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So what, if MCU secures an Oscar?

A screenshot from Deadpool

A screenshot from Deadpool

The MCU has a significant Oscar nomination and if all goes according to plan, Angela Bassett may secure Marvel‘s first Oscar. Naturally, the geek/nerd sphere is excited.

The Oscars have a reputation for excluding Hollywood blockbusters to favour dramas from pretentious directors and screenwriters that spend every waking hour looking for new ways to tell the same boring stories.

These individuals don’t see the value in fantasy, horror, action, and every other genre that dares to gaze beyond the ordinary. Why obsess over silly fairy tales set in imaginary worlds when they have nothing significant to say about real life?

The pushback to such arguments is usually swift and passionate. Those who celebrate the fantastical are quick to assert that a film’s genre has nothing to do with its quality. Movies exist to tell compelling stories.

And compelling stories are not the strict purview of the drama category. Is horror any less deserving of recognition, if it can move you just as powerfully as the numerous dramas The Academy has awarded?

One could argue that comedy is far more challenging to execute. But we all respond to human strife and suffering. Schindler’s List continues to astound new audiences in the 21st Century, because fans can sympathize with crying children in war-torn streets. Comedy is a different beast, because we don’t laugh at the same things.

Humour is ridiculously subjective, but that means Deadpool is nothing short of a miracle; Ryan Reynolds killed millions of people worldwide with laughter in 2016. In fact, some critics of major film awards don’t understand how Deadpool is not worthy of an Oscar.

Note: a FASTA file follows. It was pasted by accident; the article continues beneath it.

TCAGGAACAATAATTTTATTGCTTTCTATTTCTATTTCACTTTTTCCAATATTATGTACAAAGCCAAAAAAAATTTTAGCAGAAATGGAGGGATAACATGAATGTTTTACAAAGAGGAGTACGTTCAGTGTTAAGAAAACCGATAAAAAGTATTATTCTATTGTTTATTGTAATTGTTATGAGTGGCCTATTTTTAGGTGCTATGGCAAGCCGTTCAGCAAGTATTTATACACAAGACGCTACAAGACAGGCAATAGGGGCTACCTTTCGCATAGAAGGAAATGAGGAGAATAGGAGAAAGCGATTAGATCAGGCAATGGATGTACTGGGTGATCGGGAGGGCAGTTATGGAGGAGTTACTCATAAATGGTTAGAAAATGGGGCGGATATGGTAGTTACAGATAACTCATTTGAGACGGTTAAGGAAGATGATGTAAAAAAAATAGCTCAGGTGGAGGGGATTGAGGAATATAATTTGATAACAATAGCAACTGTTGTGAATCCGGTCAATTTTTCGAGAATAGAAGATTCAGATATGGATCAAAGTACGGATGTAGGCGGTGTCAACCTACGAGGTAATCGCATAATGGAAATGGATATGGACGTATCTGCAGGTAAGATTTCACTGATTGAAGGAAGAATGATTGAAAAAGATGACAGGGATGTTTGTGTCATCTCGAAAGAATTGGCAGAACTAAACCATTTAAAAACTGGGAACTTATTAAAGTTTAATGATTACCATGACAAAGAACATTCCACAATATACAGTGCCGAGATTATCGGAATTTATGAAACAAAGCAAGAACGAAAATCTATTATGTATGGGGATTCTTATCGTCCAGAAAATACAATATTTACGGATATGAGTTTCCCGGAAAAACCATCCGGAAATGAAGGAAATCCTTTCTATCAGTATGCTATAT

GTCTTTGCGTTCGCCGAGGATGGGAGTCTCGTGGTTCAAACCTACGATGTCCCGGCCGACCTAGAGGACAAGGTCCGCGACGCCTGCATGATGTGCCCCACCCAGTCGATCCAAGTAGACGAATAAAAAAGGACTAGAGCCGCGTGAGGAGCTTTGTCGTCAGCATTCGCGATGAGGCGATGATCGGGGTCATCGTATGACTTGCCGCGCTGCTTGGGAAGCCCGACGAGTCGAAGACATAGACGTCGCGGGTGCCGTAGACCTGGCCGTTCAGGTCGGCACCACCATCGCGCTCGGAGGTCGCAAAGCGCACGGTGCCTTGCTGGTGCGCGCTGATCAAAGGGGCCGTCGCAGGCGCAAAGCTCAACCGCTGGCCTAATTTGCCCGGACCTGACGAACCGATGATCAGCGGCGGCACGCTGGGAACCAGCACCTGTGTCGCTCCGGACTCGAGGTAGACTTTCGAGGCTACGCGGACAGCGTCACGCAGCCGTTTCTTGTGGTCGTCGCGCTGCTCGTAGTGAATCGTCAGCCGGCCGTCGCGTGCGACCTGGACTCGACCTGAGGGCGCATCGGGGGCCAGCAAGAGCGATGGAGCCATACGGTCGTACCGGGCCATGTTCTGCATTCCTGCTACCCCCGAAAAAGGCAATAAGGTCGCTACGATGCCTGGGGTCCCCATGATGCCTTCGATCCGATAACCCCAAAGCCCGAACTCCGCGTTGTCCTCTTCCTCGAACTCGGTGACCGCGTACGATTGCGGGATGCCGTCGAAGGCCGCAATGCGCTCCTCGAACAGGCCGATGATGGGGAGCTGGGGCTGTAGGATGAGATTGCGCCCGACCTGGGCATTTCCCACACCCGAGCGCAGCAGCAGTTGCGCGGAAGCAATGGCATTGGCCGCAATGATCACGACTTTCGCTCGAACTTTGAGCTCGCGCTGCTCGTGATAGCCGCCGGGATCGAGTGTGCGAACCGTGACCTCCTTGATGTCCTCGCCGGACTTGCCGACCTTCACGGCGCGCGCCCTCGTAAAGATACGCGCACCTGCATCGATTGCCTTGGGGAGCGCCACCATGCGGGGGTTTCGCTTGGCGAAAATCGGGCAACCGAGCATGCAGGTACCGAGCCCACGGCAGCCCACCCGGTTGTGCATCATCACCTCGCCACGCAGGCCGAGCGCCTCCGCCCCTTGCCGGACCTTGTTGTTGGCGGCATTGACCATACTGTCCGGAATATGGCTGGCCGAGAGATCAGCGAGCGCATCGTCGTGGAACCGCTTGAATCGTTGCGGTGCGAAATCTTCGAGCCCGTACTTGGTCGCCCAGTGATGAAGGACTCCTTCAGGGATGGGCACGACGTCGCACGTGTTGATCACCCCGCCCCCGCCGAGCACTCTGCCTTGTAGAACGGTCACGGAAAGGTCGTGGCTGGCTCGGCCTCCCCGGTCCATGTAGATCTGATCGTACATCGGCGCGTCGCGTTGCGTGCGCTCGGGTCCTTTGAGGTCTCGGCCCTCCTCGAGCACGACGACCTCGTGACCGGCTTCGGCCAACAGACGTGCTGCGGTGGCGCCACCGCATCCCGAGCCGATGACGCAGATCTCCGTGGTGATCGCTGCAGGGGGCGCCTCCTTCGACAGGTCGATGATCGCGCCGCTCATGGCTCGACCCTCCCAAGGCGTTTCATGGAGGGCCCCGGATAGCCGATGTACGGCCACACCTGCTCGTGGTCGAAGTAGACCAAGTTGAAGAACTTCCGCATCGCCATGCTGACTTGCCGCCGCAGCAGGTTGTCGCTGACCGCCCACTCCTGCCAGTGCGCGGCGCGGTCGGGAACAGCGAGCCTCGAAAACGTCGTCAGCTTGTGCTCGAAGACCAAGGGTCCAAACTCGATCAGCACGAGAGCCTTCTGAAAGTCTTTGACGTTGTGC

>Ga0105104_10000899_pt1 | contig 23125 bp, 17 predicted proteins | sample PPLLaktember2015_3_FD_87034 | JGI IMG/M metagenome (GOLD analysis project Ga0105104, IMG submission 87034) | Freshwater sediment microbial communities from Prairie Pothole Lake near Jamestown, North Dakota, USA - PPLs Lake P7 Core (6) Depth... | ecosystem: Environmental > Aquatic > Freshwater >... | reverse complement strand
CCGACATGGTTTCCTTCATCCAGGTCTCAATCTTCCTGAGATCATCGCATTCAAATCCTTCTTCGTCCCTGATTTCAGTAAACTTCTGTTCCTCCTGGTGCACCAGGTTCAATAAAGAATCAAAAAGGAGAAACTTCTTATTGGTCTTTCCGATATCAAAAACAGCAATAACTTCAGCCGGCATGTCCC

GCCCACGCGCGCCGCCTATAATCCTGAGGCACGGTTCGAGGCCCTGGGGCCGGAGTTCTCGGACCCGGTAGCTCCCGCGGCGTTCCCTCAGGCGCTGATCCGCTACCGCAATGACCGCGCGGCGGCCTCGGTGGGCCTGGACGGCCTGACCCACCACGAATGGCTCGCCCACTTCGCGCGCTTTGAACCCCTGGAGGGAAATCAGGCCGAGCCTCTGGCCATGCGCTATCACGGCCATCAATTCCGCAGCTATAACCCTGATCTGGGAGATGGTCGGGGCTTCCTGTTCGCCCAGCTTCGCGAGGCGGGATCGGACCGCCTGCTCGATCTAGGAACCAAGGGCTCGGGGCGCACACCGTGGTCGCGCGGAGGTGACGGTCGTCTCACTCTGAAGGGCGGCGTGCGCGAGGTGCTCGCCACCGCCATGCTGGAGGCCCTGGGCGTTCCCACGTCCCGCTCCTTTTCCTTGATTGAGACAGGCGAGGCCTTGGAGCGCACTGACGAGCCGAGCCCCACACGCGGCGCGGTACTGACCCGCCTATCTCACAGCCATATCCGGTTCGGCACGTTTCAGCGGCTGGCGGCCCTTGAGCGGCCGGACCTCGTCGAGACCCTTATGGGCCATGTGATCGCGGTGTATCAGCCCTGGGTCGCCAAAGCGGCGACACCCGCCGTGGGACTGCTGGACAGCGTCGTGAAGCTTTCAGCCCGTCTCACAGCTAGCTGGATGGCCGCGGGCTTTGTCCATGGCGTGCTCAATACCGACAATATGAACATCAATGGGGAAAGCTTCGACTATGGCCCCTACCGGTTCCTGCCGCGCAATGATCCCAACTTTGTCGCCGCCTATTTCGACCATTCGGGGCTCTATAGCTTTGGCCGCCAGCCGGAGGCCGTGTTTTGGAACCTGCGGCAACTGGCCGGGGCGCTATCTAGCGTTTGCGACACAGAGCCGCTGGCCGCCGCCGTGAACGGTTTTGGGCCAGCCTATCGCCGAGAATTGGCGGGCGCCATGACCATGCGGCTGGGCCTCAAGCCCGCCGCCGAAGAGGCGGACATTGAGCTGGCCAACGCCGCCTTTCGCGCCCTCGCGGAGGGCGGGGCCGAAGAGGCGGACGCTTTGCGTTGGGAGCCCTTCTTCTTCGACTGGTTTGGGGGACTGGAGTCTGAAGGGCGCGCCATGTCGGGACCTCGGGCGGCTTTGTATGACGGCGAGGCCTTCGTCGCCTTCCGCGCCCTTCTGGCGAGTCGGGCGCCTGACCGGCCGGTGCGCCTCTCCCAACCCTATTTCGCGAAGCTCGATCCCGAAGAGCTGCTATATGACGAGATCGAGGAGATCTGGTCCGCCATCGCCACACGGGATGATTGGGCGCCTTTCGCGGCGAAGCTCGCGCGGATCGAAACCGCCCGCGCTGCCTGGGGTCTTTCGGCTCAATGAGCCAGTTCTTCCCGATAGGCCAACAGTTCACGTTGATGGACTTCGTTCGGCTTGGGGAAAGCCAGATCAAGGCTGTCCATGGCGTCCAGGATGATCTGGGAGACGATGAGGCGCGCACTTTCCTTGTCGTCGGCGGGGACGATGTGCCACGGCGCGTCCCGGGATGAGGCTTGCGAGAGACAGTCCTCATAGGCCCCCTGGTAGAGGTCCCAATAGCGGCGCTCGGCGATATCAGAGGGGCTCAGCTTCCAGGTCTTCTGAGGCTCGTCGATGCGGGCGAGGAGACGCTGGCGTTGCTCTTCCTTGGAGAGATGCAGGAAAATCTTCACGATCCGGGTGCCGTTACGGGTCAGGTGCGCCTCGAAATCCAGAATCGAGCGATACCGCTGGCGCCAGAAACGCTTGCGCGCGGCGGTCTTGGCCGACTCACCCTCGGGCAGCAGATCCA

If you compare the challenges they had to overcome, Rhett Reese and Paul Wernick (Deadpool writers) had a far more complex undertaking. Steven Zaillian (Schindler’s List) was tasked with writing a story about the Holocaust, one of the most tragic atrocities in recent history.

Reese and Wernick had to sell Deadpool’s naughty humour to people like me that generally avoid crass jokes. And they succeeded. And yet, some entertainment pundits in Hollywood use terms such as ‘juvenile’ to dismiss these popular movies.

They will argue that Banshees of Ineshirin, which I liked, is somehow superior to the likes of Smile, because the story is grounded in realism.

Oscars defenders disagree with most of these criticisms, especially the charge that the award discriminates against certain genres. They expect the Oscars to reward the best films of each year, regardless of the genre, and it is not The Academy’s fault that crowd favourites such as John Wick have failed to compete with the masterful film-making you see in Oscar darlings including La La Land.

Some Oscar voters believe that you need to ground a movie in reality to tell stories that explore the human condition. I have never encountered a more asinine attitude. Do you know what happened when Avengers: Endgame came out?

People cried in the cinema. We are talking about a movie some film critics have described as ‘Messy CGI Nonsense.’ And yet, amid all the explosions, Avengers: Endgame did such a fantastic job of analyzing love, loss, and sacrifice.

So, this idea that only realistic dramas can tell profound stories should die. That said, I don’t understand why people want comic book films to win awards. Consider this. Many of you ignore the Oscars because you have never heard of the movies The Academy nominates.

This is part of the reason why the Oscars matter. They highlight films that would otherwise go unnoticed. Comic book movies don’t need that attention. Besides, they always dominate the box office.

Avatar: The Way of Water has made more money in two months than all the 2021 Oscar-winning films combined. So, why do we want validation from the Oscars? Surely, it is enough for us to enjoy the movies we love, regardless what anyone else thinks.


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